Key Lessons Learned

As a result of the favorable outcomes achieved by this project, the Central Government of China has finally changed its policies regarding the restoration of degraded grasslands. Before the year 2000, there was no voice against planting trees in the steppe, and few restoration efforts took into account the well being of the people living in degraded lands in these arid or semi-arid regions. It has been shown that before any of the projects combating desertification in grasslands can work properly, we must allow the forces of nature to restore the degraded lands. The people living in these areas should then be well looked after. Tree planting in the steppe should be prevented, especially the planting of single tree species such as Populus spp. Ecological services, rather than the direct utilization of land with lower productivities, should be stressed in areas such as desert, sandland, steppe and so on. Shifting of land use function should also be considered, such as breeding animals in farm areas while farming chickens in the steppe.

Long-Term Management

Having seen the potential for natural recovery, project planners hope to upgrade restored areas to the status of natural reserves under administrative protection (Peng et al, 2004).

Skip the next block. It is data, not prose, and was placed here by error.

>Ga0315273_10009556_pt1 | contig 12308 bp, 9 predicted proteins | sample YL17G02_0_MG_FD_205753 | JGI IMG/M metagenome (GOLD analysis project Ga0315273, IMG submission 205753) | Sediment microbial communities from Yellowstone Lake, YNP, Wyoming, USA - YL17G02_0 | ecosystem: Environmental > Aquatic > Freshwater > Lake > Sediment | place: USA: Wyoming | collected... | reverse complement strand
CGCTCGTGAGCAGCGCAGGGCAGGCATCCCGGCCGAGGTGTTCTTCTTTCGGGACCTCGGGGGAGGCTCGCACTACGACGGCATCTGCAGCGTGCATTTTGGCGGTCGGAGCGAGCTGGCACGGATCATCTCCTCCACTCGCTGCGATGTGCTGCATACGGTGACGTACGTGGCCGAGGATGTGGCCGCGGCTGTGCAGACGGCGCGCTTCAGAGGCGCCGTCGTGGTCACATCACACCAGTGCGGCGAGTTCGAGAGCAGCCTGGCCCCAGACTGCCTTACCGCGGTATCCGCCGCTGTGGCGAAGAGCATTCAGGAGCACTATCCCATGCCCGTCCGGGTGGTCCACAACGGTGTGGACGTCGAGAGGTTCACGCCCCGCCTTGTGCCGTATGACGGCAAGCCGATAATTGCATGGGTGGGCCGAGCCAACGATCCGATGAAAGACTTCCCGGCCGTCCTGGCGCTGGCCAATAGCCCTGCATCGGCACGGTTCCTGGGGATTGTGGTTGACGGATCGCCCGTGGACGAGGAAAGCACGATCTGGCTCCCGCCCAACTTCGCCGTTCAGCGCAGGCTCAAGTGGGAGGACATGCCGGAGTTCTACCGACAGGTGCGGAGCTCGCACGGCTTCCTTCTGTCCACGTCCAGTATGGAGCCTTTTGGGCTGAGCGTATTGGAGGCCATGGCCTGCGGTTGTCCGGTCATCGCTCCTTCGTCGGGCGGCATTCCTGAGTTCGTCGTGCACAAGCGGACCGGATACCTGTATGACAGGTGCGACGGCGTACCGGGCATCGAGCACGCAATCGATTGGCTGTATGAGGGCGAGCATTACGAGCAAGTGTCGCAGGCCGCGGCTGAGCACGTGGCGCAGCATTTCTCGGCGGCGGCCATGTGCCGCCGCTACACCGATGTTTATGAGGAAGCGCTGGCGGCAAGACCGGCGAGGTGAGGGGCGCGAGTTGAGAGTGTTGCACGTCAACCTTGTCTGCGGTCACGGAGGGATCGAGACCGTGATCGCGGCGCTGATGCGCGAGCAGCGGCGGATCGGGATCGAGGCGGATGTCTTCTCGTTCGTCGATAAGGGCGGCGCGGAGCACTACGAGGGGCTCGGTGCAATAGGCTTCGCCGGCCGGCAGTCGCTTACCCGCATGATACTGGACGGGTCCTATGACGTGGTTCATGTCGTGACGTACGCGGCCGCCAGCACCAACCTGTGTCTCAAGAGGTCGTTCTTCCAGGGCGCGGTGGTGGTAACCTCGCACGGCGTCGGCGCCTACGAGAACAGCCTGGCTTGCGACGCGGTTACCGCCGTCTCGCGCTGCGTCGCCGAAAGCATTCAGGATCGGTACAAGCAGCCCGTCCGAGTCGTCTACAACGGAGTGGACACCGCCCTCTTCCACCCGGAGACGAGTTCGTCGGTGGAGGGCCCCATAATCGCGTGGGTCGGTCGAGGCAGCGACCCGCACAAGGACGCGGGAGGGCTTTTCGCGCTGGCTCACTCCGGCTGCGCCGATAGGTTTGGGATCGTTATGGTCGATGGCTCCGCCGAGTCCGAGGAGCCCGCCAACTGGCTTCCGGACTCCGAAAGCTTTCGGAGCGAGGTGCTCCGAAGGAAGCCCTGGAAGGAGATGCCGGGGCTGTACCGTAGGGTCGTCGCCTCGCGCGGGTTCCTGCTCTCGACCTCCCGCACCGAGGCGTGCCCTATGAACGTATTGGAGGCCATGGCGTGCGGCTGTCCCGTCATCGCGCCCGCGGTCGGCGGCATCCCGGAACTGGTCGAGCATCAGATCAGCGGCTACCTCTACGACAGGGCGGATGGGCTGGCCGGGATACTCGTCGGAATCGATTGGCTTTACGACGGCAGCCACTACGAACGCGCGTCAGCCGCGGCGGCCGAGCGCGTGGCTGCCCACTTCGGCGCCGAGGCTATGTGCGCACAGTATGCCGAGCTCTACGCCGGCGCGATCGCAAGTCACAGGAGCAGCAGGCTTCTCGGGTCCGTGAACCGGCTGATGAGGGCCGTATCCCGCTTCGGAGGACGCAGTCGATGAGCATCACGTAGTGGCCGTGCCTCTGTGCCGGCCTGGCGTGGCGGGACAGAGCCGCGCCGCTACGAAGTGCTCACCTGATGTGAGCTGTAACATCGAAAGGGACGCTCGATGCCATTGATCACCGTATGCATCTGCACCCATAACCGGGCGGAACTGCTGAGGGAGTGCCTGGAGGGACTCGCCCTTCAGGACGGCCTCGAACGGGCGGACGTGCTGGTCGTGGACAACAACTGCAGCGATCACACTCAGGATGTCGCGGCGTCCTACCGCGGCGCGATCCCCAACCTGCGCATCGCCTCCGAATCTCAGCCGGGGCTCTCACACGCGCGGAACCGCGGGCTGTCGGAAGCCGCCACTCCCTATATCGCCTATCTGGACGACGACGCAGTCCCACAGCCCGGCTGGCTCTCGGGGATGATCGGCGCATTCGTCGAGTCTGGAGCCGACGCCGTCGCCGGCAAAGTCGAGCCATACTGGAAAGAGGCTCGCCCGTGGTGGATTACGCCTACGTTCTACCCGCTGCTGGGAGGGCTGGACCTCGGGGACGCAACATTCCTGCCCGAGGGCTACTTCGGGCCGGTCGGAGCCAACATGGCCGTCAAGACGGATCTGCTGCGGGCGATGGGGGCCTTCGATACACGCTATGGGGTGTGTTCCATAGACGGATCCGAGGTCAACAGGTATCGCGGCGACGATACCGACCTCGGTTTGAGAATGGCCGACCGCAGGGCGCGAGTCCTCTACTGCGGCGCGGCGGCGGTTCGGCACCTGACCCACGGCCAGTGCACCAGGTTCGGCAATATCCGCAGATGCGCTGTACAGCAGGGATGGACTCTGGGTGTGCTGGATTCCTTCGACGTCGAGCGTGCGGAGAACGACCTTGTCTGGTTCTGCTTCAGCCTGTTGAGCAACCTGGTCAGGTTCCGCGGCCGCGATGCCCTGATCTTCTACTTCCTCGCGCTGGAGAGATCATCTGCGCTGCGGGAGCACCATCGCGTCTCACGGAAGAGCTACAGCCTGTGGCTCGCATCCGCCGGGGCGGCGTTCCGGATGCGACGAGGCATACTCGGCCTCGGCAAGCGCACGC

Sources and Amounts of Funding

This pilot program was conducted as part of the interagency project on the Sustainable Management of Marginal Drylands (SUMAMAD), an internationally-coordinated research initiative supported by the Flemish Government of Belgium, UNESCO, UNU-INWEH and ICARDA. Financial support was also provided by the Chinese Natural Science Foundation.

Other Resources

Dr Jiang Gaoming
Professor of Institute of Botany
The Chinese Academy of Sciences
Deputy Secretary-general, UNESCO-MAB Committee of China
The head of the Site Project of Hunshandake/Xilingol Biosphere
20 Nanxincun, Xiangshan
100093 Beijing
Tel: ++86 10 62536286
Fax: ++86 10 62595380
Email 1:
Email 2:

Primary Contact

Organizational Contact